The Baseline: Adrian Griffin could be your team's next head coach
BY JOHN DEVENY, THE BASELINE
There was a moment when assistant coach Adrian Griffin was chatting with one of his bosses, and the subject of education came up. Griffin was taking classes, and the assumption was that he was finishing his degree from his collegiate days at Seton Hall. But, uh … not quite.
Oh, a master’s degree? Nope, got that while playing in the NBA.
Try a doctorate, in leadership studies.
Griffin is currently an assistant coach with the Bulls under Tom Thibodeau, and if all goes well, he could soon be Dr. Adrian Griffin to you and me. If all goes really well, he also could soon be Dr. Griffin, NBA head coach.
“It’s definitely my goal,” Griffin said of head-caching aspirations. “I have been learning a lot in this role, this is my sixth year. I learned under Tom, I learned under Scott Skiles and overall, it is great to see how things work in an organization, especially an organization like the Bulls. That’s something I could bring to any team.”
There are just two weeks remaining in the NBA season, of course, which means that soon we will start to see head-coaching vacancies open up. While there will be familiar and well-known faces in the mix for those jobs—Lionel Hollins, Stan Van Gundy and George Karl are available, for instance—there has been a steady move toward giving first-timers a chance. Last year, nine jobs were filled by coaches with no prior NBA head-coaching experience.
That figures to be a boon to a potential first-time coach like Griffin, who has forged a good reputation among players and colleagues—ex-Bucks coach Scott Skiles praised Griffin as head-coaching material. Makes sense. As a player for five different teams (Boston, Dallas, Houston, Chicago and Seattle), Griffin had the kind of career that gave him varied perspectives on the NBA.
He played in Europe, in the U.S. Basketball League and in the Continental Basketball Association. He played for some bad teams (he was part of Kevin Durant’s rookie team in Seattle, which finished 20-62) and some great teams (the Mavericks who made the ’06 Finals). He has been signed during the season, waived and traded three times.
“My journey has taken me through every facet of the game,” Griffin said. “I have been on the outside looking in, working my way up, I have been overseas, I was a starter in the league, I was buried on the bench, I have been cut—everything imaginable in the league, I have been through it.
"It helps me relate to players. I can tell them how to handle different situations. The NBA is a grind, the 82 games, the travel, the pressure, the expectations, so I call on my experience and past knowledge to build a bond with the players.”
During that time, he played for legendary coaches, ranging from Rick Pitino to P.J. Carlesimo, from Jeff Van Gundy to Don Nelson. He has had two stints as an assistant coach, first with Skiles in Milwaukee, and now with Thibodeau and the Bulls.
“Great, great,” Thibodeau said of Griffin. “I am hopeful that he’ll get more consideration, head-coaching opportunities. He has done a terrific job, he is strong in all areas, he is a great communicator, leader, and a great teacher. I’m hopeful, I’m hopeful for him, I think he’s deserving.”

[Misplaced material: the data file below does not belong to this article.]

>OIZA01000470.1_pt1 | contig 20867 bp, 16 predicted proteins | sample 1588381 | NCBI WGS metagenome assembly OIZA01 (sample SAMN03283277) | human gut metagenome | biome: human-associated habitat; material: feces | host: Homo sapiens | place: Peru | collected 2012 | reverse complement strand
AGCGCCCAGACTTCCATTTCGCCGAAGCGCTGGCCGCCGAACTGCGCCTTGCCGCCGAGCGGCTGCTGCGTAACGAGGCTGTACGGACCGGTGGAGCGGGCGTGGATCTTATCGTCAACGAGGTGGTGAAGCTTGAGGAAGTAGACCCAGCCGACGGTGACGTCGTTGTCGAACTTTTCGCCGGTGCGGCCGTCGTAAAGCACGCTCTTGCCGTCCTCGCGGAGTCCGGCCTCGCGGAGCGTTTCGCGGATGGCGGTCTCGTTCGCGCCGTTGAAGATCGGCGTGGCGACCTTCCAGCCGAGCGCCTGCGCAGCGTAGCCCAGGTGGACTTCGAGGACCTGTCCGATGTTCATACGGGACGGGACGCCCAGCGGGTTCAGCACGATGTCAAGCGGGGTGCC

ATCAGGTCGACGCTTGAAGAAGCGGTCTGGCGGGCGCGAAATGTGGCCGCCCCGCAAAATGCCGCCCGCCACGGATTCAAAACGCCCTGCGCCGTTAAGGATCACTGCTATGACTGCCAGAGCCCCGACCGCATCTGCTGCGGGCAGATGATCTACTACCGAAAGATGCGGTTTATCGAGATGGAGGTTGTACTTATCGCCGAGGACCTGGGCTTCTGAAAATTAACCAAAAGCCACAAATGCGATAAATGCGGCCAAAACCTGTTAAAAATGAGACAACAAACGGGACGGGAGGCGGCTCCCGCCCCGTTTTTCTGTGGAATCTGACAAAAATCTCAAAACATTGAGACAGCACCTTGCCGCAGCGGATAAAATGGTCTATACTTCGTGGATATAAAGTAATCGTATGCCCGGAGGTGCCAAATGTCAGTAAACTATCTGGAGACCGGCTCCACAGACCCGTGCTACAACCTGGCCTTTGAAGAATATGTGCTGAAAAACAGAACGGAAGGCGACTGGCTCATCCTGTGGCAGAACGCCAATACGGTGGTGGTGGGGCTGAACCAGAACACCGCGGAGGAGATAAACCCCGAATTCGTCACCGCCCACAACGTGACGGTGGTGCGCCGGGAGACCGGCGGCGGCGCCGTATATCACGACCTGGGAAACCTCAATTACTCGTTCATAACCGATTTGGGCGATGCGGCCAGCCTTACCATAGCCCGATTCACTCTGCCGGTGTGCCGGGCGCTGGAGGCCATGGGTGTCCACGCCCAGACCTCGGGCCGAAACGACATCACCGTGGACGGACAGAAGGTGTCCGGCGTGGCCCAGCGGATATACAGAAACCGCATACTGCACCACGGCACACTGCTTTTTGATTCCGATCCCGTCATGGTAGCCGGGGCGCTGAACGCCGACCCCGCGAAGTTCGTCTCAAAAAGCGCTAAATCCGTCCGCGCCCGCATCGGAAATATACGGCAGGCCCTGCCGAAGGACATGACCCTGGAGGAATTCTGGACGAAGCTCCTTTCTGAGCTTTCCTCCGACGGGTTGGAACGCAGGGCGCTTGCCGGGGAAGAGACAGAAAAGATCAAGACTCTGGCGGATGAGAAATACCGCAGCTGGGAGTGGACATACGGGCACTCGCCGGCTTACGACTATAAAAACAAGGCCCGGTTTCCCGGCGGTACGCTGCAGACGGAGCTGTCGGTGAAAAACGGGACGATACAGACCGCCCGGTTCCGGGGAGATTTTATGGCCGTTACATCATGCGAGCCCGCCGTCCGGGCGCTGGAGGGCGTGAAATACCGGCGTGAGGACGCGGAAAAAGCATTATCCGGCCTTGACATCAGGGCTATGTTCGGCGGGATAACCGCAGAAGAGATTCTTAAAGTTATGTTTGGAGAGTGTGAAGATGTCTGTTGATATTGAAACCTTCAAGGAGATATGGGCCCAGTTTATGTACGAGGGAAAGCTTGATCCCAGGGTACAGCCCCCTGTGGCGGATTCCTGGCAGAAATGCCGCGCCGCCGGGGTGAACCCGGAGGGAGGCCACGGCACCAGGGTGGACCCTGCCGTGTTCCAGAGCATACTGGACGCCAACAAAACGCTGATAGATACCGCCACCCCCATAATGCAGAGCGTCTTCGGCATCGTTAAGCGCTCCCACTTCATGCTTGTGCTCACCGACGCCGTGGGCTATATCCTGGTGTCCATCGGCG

Griffin credits the coaches he played for during his career for his desire to be a head coach himself, but when it comes to his desire to perform as a leader, that runs deeper, back to his father, David Alan Griffin Sr., who served as the pastor at Shekinah Christian Fellowship in Kansas for 25 years.
Griffin’s father passed away in 2000, but left his son with a priority on education and leadership—no matter what happens with his NBA coaching career.
“My father was a minister, so I understand the effects that a leader has on a community, on individuals—he set such a great example of being a servant to others, helping others, and that is something that I aspire to do,” Griffin said. “I want to teach leadership and set up programs for underprivileged kids, especially in the minority community, because I think they need it a lot. To understand what you need to succeed in life.”
Griffin is only 39, and ultimately, he might need more time cutting his teeth as an assistant before he lands a head-coaching job. But he could be active on the interview circuit once jobs open up this offseason.
Might seem like a tall order, coaching an NBA team while pursuing a doctorate. But Griffin said he has plenty of experience with time management challenges.
“I am married with four kids,” Griffin said. “You learn how to juggle stuff. It is only work when you don’t like what you do, and I enjoy coaching and I enjoy learning. This game is always teaching you something.”
• Tom Thibodeau was also lining up behind the MVP status of his star center, Joakim Noah, who is averaging 12.5 points, 11.1 rebounds and 5.2 assists, while ranking as one of the league’s most effective defensive players. Noah won’t topple LeBron James or Kevin Durant, but he should be among the Top 5 in the voting.
“It depends on how you define (MVP),” Thibodeau said. “For us, I think he does. What he has meant to our team over the course of our season, we faced a lot of adversity, he helped lift the team up, and he has improved, I think significantly, offensively, the defense has always been great, rebounding.
"And it’s more than just the passing, it’s his scoring now, making quicker decisions, I think that has helped a lot. But the most important thing is just helping us win.”
• The Wizards joined the Raptors in clinching a playoff spot, meaning those two teams will break their postseason droughts, which were the longest in the Eastern Conference, at five years. When Charlotte clinches its playoff spot, too, the Pistons will wind up with the longest current drought, at five years. Minnesota has the longest drought in the league, 10 seasons, including this one.